Fiction · Julia P · Local Interest - MO · Quick Read!

Eligible | by Curtis Sittenfeld

Eligible (The Austen Project #4)

Eligible by Curtis Sittenfeld
(Random House, 2016, 492 pages)

This modern interpretation of Jane Austen’s Pride and Prejudice was really enjoyable. Set primarily in Cincinnati. Liz Bennett and her older sister Jane return home from Manhattan to help out as their father recovers from a heart attack. While they’re at home they are introduced to two new doctors who have recently moved to the area. One, Chip Bingley, was a former contestant on the television show “Eligible” (a play on “The Bachelor”) and he is quickly taken with Jane. The other is Fitzwilliam Darcy, a neurosurgeon who Liz instantly dislikes.

The three younger Bennett sisters all have their own issues they’re dealing with. They’ve managed to stay at home living rent-free at their parent’s estate. Now that Liz has returned home, however, it becomes increasingly clear that the Bennett family is going to have to make some serious changes due to their new financial circumstances. As Liz struggles to keep her family afloat (with little to no help from anyone else) she keeps running into Darcy. Could there be something behind the negative interactions they constantly seem to have…?

This was a fun book that read really quickly thanks to Sittenfeld’s writing and the short chapters that make up the book. If you’re a Jane Austen fan you’ll enjoy this retelling. If you’re just looking for a good summer read, Eligible covers the bases. Plus, Sittenfeld is a local St. Louis author (and her other novels are great)!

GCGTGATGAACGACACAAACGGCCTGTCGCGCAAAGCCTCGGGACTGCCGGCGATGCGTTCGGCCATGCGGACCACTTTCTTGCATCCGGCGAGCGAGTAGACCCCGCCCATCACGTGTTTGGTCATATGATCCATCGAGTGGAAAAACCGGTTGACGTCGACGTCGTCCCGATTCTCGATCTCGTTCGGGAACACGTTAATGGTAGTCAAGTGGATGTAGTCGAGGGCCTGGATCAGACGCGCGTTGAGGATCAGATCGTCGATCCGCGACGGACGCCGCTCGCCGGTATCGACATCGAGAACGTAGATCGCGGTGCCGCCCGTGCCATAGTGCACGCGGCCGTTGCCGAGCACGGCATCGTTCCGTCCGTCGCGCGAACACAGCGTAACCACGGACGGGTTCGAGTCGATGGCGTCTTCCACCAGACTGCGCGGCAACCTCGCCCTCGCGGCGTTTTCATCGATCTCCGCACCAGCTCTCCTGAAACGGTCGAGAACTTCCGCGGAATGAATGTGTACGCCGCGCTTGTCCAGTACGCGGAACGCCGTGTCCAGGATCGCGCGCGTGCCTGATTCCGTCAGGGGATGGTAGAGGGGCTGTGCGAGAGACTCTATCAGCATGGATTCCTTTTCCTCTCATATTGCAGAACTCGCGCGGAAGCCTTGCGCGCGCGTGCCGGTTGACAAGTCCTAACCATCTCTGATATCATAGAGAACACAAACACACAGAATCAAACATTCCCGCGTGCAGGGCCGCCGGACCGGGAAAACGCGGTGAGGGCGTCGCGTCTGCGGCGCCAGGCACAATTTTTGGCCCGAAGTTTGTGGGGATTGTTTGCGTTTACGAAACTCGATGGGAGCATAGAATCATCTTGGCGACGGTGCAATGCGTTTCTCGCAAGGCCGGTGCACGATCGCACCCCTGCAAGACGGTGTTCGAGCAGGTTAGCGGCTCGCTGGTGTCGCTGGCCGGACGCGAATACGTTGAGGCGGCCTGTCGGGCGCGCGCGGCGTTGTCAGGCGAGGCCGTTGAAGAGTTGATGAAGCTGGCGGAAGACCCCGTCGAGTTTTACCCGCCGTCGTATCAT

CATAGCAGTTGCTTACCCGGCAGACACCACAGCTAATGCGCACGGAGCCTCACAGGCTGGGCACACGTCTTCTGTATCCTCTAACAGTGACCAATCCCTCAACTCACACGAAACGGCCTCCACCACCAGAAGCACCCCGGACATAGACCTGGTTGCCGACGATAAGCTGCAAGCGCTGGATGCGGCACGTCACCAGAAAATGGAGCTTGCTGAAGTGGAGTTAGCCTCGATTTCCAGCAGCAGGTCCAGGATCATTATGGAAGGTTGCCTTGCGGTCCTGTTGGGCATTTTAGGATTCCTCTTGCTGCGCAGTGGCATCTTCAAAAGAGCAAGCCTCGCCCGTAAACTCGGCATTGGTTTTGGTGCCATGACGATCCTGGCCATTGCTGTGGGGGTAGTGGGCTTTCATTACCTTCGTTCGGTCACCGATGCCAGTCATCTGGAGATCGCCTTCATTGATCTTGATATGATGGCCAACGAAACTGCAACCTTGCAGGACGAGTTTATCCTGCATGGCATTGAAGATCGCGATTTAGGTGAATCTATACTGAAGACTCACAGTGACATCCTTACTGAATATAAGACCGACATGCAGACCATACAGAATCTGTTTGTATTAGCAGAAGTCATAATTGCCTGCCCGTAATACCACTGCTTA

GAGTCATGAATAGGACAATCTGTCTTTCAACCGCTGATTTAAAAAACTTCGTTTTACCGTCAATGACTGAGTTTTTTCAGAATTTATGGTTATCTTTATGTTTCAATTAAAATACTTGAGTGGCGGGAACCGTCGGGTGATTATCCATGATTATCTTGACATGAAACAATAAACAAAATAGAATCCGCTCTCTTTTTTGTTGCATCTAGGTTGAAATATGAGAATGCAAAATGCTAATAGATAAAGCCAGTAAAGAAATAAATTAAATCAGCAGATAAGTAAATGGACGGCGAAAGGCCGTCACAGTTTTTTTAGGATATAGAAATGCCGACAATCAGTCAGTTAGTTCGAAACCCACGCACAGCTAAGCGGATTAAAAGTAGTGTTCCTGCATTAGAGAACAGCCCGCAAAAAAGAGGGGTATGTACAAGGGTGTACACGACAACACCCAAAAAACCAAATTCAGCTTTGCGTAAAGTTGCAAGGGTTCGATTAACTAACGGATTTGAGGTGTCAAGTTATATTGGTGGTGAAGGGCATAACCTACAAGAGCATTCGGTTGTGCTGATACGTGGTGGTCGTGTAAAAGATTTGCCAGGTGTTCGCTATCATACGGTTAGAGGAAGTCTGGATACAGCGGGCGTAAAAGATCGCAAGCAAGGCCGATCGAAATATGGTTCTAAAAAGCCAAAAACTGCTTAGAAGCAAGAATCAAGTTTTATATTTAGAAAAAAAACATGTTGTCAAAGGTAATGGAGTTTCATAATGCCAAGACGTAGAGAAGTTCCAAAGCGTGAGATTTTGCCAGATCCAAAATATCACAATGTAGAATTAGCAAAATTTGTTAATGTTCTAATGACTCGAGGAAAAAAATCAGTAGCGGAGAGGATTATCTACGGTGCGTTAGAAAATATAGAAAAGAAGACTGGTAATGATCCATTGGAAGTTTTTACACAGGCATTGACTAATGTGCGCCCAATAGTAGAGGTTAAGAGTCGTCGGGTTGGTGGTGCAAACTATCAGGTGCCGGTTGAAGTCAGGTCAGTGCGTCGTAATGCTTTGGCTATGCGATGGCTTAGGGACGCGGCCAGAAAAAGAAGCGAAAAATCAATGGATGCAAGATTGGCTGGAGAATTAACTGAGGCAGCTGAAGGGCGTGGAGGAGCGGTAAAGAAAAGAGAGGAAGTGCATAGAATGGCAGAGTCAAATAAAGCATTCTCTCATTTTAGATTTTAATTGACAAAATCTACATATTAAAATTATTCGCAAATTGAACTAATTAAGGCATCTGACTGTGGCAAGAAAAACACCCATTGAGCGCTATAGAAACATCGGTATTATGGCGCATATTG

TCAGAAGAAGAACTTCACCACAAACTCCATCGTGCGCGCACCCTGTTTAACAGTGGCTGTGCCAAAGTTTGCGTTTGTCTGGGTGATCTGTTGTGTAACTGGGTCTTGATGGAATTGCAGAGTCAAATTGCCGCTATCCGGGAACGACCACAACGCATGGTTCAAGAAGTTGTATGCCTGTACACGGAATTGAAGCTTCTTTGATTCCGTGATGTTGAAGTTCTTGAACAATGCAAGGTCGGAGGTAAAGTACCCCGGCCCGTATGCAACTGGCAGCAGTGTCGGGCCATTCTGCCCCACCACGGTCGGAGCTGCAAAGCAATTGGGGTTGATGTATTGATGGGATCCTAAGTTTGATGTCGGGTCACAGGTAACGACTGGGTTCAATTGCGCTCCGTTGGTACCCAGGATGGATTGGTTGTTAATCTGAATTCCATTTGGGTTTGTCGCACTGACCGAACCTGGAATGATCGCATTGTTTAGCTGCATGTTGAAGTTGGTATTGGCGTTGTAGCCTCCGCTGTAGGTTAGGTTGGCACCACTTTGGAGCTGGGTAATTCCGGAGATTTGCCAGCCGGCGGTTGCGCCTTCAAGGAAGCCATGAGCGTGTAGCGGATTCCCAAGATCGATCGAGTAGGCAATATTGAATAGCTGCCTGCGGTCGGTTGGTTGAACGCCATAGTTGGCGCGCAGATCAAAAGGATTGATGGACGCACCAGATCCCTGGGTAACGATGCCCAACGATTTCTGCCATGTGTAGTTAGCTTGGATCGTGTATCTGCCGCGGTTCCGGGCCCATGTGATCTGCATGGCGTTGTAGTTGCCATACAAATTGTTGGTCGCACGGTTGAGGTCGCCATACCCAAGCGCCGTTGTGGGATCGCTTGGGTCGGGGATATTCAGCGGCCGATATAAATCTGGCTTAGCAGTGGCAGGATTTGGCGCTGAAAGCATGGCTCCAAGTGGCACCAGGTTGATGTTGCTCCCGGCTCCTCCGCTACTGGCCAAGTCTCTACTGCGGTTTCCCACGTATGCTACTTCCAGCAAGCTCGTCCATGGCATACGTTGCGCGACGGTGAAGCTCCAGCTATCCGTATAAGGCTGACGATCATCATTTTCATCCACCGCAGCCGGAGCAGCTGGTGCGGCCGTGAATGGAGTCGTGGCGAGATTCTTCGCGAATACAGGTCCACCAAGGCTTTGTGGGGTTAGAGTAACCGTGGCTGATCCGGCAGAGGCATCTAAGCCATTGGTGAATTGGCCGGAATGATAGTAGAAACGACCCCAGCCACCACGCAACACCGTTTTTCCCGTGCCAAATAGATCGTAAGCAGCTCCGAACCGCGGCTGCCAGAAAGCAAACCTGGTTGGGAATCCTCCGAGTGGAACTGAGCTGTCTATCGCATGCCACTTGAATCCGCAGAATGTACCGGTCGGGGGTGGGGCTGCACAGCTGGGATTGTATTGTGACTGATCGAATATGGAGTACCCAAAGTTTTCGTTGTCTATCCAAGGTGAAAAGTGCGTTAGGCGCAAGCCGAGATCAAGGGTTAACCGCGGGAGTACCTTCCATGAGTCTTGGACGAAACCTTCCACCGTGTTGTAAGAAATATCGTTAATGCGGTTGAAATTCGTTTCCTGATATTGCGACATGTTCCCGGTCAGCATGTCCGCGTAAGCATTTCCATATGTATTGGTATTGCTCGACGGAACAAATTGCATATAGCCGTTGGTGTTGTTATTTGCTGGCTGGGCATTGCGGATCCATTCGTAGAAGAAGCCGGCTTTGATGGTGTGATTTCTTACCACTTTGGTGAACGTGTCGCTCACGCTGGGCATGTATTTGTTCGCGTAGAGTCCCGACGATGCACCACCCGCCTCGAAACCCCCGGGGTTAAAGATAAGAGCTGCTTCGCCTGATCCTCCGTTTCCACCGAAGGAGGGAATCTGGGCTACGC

Local Interest - MO · Non-Fiction · Paranormal · Rebecca K.E.

Haunted Webster Groves | by Patrick Dorsey

Haunted Webster Groves

Haunted Webster Groves by Patrick Dorsey
(Factual Planet, 2015, 131 pages)

This book by Patrick Dorsey provides fourteen riveting accounts as told to him of unquiet spirits in and near the area of Webster Groves, Missouri. As a ghost agnostic, I am generally fascinated by and open to hearing people’s accounts of interactions with ghosts. This 131-page book is divided into two main section: “Legends,” being more a compilation of experiences that many people have had over many years, and “Firsthand Accounts,” in which Dorsey interviews several Webster Groves-area residents about their up-close-and-personal experiences with these spirits.

Regarding the writing style of the book, sometimes I was charmed by the way in which the author inserted his own editorial commentary into the stories; at other times, I wanted him to get out of the way a little more and simply let the stories speak for themselves. However, a book of this nature is at least in part personality-driven, and the playful treatment of this subject matter provides a bit of non-ghostly levity to the stories. Dorsey notes that he is “a storyteller and a writer, not a ghost hunter” (p. 10), and that the reader will thus find more story and less science. This book is good reading for the casual ghost hunter looking for an entertaining and spooky evening, particularly one familiar with or interested in the Webster Groves/St. Louis County area.